I sometimes am asked what my doctoral research is about, and my answer is likely “Gothic Architecture”.
If I am pressed further, and the interest is there I might give a more detailed reply. Sometimes the research is not as interesting for those unfamiliar with architecture, so a cursory response is most appropriate as to not bore anyone nice enough to show interest. The argument for Gothic architecture as defined in the ninety word thousand document makes many points that are not immediately accessible outside of the larger discussion.
What I am suggesting in my Ph.D. on Gothic architecture is something not said by other writers on the subject. Essentially I am attempting to define the extent of theological influence upon Gothic architecture despite the absence of written documentation about the designers intentions.
Gothic architecture has been explained within its economic, social, political, religious, and aesthetic contexts. Otto Von Simson, Erwin Panofsky, and Paul Frankl each defined Gothic architecture in their own way, but all attempted to explain architecture within its religious context. Paul Frankl spent twenty years writing his grand history of Gothic architecture, so finding something that was not said is seemingly an insurmountable task. The importance of the religious context is unquestioned for understanding Gothic, as the church was the foremost organizational force of the period. Christianity and the resulting social structures had an unquestionable influence on the architecture of the period, and all scholars agree on this point.
However the consensual misunderstanding of Christianity brought to bear upon medieval religion is understandable even if Paul Frankl dismisses writers who demonstrate socialistic, nationalistic, or ideological concepts patched onto Gothic. While Paul Frankl emphasises a Gothic aesthetic development, Otto Von Simson and Erwin Panofsky specifically use theological precepts to suggest an understanding of Gothic architecture within the most significant context of religious social organization.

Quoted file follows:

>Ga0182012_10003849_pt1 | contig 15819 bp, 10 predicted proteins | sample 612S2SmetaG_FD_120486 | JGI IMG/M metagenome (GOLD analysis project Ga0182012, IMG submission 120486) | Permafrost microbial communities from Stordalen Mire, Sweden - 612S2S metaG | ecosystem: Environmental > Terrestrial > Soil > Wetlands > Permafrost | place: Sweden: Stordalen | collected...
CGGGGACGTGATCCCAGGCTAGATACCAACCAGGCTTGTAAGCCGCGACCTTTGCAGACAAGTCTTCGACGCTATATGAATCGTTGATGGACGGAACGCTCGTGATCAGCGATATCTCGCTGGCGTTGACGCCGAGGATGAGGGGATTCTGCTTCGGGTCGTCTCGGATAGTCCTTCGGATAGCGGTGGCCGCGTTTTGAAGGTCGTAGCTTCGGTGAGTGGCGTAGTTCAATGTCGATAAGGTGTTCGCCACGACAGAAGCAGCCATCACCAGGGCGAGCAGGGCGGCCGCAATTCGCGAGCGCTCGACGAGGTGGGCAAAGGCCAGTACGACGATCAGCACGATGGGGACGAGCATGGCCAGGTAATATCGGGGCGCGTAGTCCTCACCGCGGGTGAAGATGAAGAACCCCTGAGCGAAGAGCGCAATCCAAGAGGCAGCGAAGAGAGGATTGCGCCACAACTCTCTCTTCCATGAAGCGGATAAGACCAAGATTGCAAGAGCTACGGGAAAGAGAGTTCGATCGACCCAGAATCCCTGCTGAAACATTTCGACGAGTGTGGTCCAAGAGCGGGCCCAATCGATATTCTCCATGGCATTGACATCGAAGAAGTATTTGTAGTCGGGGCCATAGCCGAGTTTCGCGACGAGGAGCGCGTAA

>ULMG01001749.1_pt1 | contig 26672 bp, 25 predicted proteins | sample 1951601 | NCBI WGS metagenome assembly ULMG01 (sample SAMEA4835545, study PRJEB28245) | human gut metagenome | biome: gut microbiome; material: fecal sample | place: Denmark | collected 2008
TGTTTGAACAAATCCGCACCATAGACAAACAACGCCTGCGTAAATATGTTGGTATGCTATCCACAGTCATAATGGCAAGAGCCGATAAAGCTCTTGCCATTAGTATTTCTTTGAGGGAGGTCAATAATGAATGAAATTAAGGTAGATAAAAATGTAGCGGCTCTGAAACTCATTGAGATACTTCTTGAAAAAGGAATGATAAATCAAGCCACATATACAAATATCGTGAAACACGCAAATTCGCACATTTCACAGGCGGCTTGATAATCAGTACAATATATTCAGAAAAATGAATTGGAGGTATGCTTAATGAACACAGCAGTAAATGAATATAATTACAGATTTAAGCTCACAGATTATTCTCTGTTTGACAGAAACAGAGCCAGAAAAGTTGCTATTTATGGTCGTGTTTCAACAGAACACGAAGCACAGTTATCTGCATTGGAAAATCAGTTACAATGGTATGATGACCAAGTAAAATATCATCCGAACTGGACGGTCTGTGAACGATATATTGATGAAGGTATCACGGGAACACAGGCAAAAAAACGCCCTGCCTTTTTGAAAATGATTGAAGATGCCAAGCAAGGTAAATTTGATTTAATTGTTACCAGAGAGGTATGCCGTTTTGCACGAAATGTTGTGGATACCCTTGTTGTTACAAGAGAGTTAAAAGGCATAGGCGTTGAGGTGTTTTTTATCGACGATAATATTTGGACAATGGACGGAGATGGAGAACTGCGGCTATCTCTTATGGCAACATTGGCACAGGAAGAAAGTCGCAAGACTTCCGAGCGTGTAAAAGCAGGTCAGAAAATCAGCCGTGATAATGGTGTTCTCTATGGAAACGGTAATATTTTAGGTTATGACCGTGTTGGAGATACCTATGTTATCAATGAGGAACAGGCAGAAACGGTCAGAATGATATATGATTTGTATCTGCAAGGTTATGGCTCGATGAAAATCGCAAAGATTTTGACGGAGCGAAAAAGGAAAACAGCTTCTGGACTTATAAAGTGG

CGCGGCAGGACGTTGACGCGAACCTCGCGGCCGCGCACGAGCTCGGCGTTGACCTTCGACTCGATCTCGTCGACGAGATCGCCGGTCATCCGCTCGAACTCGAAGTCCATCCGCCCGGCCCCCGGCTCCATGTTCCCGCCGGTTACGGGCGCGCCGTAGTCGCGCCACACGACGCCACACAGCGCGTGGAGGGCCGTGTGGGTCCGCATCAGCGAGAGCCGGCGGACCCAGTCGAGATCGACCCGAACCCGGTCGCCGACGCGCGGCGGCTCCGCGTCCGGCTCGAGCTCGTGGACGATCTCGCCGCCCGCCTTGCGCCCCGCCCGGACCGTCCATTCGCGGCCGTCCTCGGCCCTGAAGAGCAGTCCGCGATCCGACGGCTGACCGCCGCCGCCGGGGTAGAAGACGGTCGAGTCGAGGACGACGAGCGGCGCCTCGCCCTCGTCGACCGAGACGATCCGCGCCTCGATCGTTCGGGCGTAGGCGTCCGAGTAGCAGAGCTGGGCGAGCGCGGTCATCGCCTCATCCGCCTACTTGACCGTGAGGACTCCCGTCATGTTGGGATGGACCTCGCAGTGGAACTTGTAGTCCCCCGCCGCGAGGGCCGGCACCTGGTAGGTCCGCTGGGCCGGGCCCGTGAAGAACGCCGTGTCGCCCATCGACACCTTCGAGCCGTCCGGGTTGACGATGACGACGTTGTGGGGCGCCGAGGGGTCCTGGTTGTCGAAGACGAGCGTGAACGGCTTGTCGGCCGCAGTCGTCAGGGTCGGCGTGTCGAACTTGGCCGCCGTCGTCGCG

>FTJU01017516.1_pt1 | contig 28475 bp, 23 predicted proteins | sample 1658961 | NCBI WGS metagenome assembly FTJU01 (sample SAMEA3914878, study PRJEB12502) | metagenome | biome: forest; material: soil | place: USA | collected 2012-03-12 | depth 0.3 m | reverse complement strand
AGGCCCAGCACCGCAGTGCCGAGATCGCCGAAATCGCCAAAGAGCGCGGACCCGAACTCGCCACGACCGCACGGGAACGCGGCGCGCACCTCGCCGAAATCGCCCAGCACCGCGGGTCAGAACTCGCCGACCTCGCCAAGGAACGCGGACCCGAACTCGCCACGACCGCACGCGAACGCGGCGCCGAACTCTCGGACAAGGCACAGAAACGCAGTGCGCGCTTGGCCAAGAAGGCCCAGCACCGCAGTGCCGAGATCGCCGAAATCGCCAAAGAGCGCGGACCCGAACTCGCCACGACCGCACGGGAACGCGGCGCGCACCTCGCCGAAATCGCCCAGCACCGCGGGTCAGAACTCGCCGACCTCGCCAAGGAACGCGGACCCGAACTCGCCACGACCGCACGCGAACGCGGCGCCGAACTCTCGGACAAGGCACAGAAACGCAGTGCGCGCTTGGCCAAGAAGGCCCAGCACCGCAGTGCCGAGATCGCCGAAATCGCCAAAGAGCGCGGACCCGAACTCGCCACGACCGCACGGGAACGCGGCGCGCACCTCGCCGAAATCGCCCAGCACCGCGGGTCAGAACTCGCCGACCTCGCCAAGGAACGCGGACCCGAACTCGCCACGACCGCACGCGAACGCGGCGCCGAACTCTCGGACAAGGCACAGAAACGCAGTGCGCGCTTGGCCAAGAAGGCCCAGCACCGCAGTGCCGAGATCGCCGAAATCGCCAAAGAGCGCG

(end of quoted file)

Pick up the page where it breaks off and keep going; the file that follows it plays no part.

Otto Von Simson is fixated with Dionysian light metaphysics, and Erwin Panofsky attempts to define a proto-cosmology from the Scholasticism prevalent at the time. The attempt to reduce the religious understanding of the period to one theologian, and suggest that one source inspired the creation of the Gothic style, as Simson did, misrepresents how medieval man understood himself and his religion. Furthermore Panofsky intuitively understood the need to elucidate the general consensus at the time about how the world worked, and man’s place in God’s creation. Unfortunately he isolated his argument to a correlation between how Scholasticism structured the world, and how the Gothic cathedral was structured. Disregarding Scholasticism not reaching its full maturity and articulation a century after Gothic architecture began, it is inappropriate to attempt to define the historical cosmology that underpinned the Gothic cathedral to such a narrow source. Historians like Panofsky and Simson have attempted a scientific understanding in that isolating a single precise cause would allow for an explanation of the Gothic effects.
My research then takes up this task of understanding Gothic architecture, as much as possible, as medieval man understood it; as religious. This implies forsaking modern conceptions about man’s place in the cosmos, and God’s absence in how we understand the world. Defining the religious cosmology of the period requires accessing the theological precepts of the period, including mysterious and exotic notions about God and his influence on daily life. Such a religious foundation that understanding Gothic architecture calls for is antithetical to the past attempts of historians looking for a quasi-scientific narrative. No such scientific narrative is available if searching for an authentic understanding of Gothic architecture, which is why previous historians have not been able to answer to what extent theology influenced cathedral architecture in medieval Europe.